Trust & Estates: Obtain the Benefits of a Roth IRA Conversion in 2010 - Time is Quickly Running Out!
There is still time to take advantage of a new estate planning opportunity if you currently own a traditional individual retirement account or other qualified retirement plan ("IRA") and want to convert some or all of your IRA to a Roth IRA, but were reluctant to do so because of the immediate income tax liability that would be associated with the conversion or were prohibited from converting in the past because you earned too much income. With some planning, your IRA can be converted and left for your heirs while also providing them with tax-free income for years to come.
Under prior law, a traditional IRA could be converted to a Roth IRA only when the account owner's modified adjusted gross income was $100,000 or less. Beginning in 2010, the income limit no longer applies. Thus, all individuals are now entitled to convert a traditional IRA to a Roth IRA. If you convert, you generally must include the conversion amount in your gross income in the year of the conversion. However, if you convert in 2010, you are eligible to pay one-half of the taxes related to the converted amount in 2011 and the other half in 2012.
Traditional IRA vs. Roth IRA.
With a traditional IRA, you make contributions with "pre-tax" dollars, and your investment is allowed to grow on a tax-deferred basis; that is, amounts earned, including the contributions, earnings and appreciation, are not taxed until distributions are made. Traditional IRAs are subject to mandatory distribution requirements when the account owner attains age 70½, also known as "required minimum distributions" or RMDs. The forced distributions result in income tax to the account owner each year after attaining age 70½, while continuously diminishing the tax-deferred amount remaining in the account (subject to offsetting earnings and growth).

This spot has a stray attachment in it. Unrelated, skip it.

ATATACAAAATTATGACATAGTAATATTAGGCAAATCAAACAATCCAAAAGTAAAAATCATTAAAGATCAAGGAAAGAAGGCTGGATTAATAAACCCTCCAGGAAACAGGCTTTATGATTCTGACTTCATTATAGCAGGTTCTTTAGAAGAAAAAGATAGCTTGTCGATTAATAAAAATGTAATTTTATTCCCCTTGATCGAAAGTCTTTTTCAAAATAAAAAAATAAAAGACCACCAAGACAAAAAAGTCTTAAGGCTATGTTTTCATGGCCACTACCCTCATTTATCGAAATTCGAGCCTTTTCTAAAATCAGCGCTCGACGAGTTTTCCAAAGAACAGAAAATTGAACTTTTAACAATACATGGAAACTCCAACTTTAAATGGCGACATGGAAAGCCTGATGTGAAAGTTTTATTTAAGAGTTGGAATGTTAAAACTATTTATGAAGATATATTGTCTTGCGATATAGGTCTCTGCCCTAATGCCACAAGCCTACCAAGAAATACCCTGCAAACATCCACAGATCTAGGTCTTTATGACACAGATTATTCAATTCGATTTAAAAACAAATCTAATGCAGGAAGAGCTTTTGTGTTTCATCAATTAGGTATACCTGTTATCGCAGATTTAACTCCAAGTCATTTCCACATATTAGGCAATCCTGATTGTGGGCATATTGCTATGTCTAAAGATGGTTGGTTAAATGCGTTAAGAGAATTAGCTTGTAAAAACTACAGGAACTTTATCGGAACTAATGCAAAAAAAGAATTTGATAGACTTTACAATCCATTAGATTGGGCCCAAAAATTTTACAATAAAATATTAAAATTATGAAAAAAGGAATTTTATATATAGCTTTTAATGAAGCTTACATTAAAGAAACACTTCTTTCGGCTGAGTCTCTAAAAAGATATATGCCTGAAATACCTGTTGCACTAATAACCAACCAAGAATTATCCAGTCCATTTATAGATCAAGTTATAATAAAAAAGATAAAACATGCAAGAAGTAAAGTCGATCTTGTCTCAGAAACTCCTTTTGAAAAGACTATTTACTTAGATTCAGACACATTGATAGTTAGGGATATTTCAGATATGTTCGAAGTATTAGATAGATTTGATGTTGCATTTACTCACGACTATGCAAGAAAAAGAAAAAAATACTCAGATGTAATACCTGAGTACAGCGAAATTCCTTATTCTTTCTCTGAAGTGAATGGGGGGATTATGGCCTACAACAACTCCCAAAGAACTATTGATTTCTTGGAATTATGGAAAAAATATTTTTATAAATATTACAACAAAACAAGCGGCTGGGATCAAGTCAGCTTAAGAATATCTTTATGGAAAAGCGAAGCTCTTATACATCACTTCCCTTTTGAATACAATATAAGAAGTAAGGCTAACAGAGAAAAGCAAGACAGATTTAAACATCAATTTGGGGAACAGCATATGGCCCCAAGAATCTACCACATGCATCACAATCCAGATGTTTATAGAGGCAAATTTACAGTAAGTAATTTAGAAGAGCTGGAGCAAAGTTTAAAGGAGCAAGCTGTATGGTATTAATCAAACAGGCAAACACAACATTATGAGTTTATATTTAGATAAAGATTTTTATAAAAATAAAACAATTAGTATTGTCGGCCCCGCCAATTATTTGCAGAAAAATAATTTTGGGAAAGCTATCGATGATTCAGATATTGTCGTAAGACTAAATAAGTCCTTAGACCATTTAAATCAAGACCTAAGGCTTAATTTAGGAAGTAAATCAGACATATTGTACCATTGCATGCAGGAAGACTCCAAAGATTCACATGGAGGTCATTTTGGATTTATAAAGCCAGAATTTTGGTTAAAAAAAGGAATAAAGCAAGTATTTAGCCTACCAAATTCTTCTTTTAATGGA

By contrast, contributions to Roth IRAs are made with "after-tax" dollars and, as a result, the appreciation inside a Roth account grows tax-free. Therefore, there is no income tax when money is distributed from a Roth account in retirement or when distributions are made to the account owner or the beneficiaries. In addition, Roth IRAs are not subject to RMDs when the account owner attains age 70½. Consequently, if the account owner converts a traditional IRA to a Roth IRA, he or she will not be required to take RMDs during life. After death, a beneficiary receiving a Roth account will be required to take RMDs over his or her life expectancy. However, unlike a traditional IRA, distributions received by beneficiaries from an inherited Roth IRA will not be subject to income tax when received. Thus, after death, the heirs, if they wish, will be able to keep utilizing the Roth IRA as a "tax shelter" and obtain tax-free growth within the IRA during their lifetimes and not pay any income tax on the RMDs that they receive each year over their lifetimes.
Benefits of Roth IRA Conversions.
Even though you are still responsible for the income taxes related to a conversion, there are significant tax benefits which can be achieved through a conversion which may be well worth the cost of paying the income tax currently rather than over time. If it is likely that you will not need the income from your IRA during retirement, a 2010 Roth conversion will offer you the following benefits: (1) suspends the lifetime RMD rules applicable to you allowing for continued tax-free growth in the account over your lifetime; (2) paying the income tax now, thereby effectively reducing your overall taxable estate, (3) allows you to stretch out the income tax due over a period of two extra years; and, most importantly, (4) transfers wealth to lower generations that can continue to grow free of income tax for many years into the future.
If you have not recently updated your estate plan or considered the strategies discussed in this article, we encourage you to call us.
Jeffrey C. Rambach